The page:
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Netanyahu Fires Key Ally From Cabinet

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Israeli Prime Minister Benjamin Netanyahu has fired a crucial ally from his cabinet after the country’s Supreme Court annulled the appointment, leaving the stability of the newly sworn-in coalition in question.

Israel’s Supreme Court ruled last week that the ministerial ­appointment of Shas party leader Aryeh Deri was “extremely unreasonable” in light of his conviction last year for tax evasion. The court also noted his subsequent promise to quit political life as part of a plea deal and his conviction two decades ago on bribery, fraud and breach-of-trust charges while in office, for which he served nearly two years in prison.

The Attorney-General said Mr Netanyahu must fire Mr Deri to remain in compliance with the court’s ruling, but didn’t provide a deadline.

The order has put Mr Netanyahu in a bind because Mr Deri and his party are still demanding a senior role in government ­despite the court’s ruling. The government could lose its majority if Shas, an ultraorthodox party, leaves the coalition. Shas controls 11 seats in the ruling coalition of 64 MPs in Israel’s 120-seat parliament, the Knesset. Political analysts say it is unlikely Shas will want to bring down the conservative government so soon after its establishment.

Mr Netanyahu, in a letter to Mr Deri dismissing him from his cabinet positions, said on Sunday that he was firing him with “a heavy heart”, and that the court’s ruling had undermined the will of those who voted for Mr Deri and the current coalition.

“This sad decision ignores the will of the people,” Mr Netanyahu wrote.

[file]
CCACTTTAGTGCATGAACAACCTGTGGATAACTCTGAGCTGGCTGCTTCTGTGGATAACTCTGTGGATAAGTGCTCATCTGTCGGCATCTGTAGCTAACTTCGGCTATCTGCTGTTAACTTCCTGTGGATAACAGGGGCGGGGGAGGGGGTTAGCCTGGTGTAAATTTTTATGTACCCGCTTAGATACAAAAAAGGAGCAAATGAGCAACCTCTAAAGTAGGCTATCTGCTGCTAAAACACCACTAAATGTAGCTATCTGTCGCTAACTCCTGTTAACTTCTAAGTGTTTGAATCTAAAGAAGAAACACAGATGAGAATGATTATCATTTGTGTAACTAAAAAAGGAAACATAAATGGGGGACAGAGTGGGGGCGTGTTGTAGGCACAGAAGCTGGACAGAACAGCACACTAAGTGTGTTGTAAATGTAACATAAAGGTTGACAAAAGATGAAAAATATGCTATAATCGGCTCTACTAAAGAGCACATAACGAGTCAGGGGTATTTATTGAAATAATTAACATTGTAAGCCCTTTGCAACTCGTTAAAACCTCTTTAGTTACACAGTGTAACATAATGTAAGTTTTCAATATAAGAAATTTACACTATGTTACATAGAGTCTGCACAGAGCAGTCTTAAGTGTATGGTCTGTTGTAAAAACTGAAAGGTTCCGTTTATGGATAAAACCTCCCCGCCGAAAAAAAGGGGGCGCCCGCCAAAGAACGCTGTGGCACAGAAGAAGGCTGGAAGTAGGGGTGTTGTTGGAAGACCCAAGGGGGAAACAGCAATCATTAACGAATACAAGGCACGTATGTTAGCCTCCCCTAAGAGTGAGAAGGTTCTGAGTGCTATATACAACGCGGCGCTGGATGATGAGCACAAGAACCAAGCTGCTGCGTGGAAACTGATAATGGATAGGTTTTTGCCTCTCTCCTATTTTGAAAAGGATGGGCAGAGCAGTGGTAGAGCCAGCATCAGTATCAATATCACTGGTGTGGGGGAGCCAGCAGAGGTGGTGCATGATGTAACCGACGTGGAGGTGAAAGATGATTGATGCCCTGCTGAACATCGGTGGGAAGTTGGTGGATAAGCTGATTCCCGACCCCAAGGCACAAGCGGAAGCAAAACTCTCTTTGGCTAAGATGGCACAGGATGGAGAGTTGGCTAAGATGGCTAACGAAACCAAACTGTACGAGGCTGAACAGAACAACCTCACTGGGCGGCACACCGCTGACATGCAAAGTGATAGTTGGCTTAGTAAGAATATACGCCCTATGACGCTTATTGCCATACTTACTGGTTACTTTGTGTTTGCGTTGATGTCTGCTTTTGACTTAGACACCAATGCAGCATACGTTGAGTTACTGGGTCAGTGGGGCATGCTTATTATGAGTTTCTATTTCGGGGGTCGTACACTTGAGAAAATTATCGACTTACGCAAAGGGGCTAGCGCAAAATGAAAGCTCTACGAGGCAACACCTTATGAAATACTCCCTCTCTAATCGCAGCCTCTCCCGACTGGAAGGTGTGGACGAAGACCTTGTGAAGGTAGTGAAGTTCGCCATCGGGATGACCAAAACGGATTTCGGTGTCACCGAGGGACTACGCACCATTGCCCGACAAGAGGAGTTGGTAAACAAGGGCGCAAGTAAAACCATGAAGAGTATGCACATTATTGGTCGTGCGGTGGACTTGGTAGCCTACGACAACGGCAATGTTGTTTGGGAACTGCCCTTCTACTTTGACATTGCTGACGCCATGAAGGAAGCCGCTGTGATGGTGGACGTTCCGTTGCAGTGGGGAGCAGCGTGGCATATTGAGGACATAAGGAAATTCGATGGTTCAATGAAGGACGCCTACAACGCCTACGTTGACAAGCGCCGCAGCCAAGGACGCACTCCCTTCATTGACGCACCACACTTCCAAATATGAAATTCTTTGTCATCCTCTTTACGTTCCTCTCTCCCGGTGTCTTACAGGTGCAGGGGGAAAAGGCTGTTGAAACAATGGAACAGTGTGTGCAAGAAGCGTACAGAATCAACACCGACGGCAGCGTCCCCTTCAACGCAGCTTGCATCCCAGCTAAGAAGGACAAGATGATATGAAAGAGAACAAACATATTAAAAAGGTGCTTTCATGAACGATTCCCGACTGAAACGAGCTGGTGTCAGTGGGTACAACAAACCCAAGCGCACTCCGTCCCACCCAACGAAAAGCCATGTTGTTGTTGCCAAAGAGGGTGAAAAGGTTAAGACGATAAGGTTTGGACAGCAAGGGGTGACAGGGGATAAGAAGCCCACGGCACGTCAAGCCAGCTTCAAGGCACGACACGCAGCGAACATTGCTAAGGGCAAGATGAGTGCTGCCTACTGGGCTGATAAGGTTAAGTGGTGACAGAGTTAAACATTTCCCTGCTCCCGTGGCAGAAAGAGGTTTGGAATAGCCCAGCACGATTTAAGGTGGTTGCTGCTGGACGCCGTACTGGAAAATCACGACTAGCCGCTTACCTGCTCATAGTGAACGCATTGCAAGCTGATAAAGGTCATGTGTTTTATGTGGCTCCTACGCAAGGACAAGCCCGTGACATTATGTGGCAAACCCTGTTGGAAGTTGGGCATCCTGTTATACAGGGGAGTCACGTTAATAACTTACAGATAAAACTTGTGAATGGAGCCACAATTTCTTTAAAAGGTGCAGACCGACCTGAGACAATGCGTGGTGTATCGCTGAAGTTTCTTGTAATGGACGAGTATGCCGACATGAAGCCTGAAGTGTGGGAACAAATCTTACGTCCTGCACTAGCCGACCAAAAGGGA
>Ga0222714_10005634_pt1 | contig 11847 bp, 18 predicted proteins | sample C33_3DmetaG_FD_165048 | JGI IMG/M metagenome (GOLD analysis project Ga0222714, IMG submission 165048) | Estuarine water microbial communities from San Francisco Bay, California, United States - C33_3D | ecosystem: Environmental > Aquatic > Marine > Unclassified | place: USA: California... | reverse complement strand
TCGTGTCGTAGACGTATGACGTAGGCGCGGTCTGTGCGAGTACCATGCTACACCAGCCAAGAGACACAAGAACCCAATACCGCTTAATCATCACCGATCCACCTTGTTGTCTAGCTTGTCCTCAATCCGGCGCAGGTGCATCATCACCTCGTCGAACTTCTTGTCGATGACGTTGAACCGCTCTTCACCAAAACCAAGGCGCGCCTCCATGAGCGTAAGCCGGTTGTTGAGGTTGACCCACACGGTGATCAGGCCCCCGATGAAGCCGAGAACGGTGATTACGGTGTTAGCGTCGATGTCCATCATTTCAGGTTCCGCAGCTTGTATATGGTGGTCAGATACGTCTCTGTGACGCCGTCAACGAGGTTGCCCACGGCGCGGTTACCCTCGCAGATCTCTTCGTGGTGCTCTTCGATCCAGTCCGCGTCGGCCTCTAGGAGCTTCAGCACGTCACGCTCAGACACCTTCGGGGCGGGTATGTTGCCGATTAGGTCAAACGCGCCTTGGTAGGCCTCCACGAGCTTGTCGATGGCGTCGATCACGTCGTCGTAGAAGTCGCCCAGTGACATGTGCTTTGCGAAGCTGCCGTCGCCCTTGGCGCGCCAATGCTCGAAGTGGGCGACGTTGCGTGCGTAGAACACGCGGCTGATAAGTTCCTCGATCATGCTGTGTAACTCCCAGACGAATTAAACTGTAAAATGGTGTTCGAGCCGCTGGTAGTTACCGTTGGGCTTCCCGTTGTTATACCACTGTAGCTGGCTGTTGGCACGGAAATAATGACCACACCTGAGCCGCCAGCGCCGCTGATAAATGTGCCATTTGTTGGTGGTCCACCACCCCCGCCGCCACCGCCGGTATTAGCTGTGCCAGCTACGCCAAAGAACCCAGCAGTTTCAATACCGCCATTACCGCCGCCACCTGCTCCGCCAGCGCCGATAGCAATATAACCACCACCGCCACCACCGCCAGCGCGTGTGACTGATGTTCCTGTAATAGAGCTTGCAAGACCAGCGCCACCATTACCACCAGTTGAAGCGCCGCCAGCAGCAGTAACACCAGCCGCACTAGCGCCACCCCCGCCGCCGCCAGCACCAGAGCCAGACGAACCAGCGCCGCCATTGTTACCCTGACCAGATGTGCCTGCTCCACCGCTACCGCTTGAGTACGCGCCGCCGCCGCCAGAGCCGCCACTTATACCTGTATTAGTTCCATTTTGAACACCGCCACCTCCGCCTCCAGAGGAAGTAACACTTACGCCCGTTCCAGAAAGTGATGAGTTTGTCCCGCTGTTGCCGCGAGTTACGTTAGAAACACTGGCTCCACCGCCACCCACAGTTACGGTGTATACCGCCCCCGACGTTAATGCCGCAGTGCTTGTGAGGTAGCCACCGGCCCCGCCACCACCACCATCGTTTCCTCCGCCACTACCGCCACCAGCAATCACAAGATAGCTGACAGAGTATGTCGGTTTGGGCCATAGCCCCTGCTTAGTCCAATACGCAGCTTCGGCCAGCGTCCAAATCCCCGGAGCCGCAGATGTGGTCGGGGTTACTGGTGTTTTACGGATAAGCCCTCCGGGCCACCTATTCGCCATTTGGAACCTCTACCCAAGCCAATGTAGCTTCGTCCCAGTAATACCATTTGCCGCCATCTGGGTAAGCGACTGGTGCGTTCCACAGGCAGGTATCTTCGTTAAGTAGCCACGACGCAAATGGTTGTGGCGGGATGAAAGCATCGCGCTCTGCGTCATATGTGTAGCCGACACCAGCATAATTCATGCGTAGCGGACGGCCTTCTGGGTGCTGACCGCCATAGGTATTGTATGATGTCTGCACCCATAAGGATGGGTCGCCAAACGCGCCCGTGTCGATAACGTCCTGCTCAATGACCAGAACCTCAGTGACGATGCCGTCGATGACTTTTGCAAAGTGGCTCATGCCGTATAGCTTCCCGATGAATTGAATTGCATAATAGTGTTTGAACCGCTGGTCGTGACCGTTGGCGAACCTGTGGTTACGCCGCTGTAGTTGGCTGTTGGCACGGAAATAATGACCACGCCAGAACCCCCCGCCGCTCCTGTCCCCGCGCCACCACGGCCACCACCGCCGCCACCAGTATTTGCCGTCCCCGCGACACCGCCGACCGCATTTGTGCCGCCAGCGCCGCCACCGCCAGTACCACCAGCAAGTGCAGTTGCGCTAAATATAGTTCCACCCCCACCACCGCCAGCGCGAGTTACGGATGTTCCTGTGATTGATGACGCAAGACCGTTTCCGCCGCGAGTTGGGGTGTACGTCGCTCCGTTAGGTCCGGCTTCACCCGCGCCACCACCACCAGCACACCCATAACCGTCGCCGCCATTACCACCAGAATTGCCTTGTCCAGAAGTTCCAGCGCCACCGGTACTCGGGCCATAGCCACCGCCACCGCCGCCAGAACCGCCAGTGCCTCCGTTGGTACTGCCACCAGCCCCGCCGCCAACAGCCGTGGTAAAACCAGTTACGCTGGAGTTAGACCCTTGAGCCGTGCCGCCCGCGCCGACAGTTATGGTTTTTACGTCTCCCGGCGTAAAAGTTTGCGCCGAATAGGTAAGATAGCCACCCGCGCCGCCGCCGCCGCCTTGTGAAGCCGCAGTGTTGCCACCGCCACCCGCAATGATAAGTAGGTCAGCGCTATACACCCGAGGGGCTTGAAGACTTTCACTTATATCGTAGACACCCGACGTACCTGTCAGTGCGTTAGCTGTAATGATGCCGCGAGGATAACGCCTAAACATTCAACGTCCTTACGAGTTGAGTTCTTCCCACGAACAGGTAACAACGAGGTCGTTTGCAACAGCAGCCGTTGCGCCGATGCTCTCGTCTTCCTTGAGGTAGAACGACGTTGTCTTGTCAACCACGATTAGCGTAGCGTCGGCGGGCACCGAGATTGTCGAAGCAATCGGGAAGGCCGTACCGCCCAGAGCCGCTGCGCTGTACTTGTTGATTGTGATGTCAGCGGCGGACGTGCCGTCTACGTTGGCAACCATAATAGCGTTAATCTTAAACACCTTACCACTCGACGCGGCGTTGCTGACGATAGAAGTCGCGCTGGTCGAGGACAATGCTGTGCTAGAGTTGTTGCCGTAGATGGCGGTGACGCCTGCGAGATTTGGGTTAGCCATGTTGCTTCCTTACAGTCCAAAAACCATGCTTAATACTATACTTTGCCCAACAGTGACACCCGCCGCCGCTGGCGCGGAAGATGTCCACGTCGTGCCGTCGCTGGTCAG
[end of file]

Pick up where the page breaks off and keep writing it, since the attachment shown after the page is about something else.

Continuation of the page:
Also on Sunday, ministers from the ultranationalist Religious Zionism Party boycotted a cabinet meeting in response to a decision by Mr Netanyahu and his Defence Minister to raze an ­illegally built outpost in the occupied West Bank two days before.

Mr Netanyahu gave Religious Zionism Party leader and Finance Minister Bezalel Smotrich control over a military body inside the defence ministry that controls civilian affairs in the West Bank. But that body has always been under full control of the ­defence minister, leading to a disagreement over who had the authority to decide the fate of the outpost.

“It’s simple. We want the coalition agreements to be respected,” National Missions Minister Orit Strock, a member of ­Religious Zionism told Army Radio on Sunday.

The ruling against Mr Deri comes as Mr Netanyahu’s government is rolling out a plan to overhaul the justice system, which coalition members demanded be expedited in light of the court’s decision on Mr Deri.

Should the judicial overhaul pass in parliament, it will give the ruling coalition control over which judges are appointed, limit the top court’s ability to strike down laws and allow a simple ­majority of Knesset members to override the Supreme Court should it strike down legislation.

Some current and former justice officials – including the current Attorney-General and Supreme Court chief judge – and the political opposition say the ­judicial reforms could undermine the country’s ­existing system of checks and balances.

Mr Netanyahu and his allies have defended the wide-ranging proposals as necessary to restrain what they say is judicial overreach.

Israeli media estimated that more than 100,000 people protested on Saturday night against the proposed judicial overhaul, the third week that mass protests took place.

Thousands more protested in other big cities including Jerusalem and Haifa.

Article link: https://todayspaper.theaustralian.com.au/infinity/article_popover_share.aspx?guid=e7264590-4e24-43bb-9b9d-07da3a155431
Article source: The Australian / Wall St Journal | Dov Lieber | 24 January 2023

2024-05-08 07:04:10.000000

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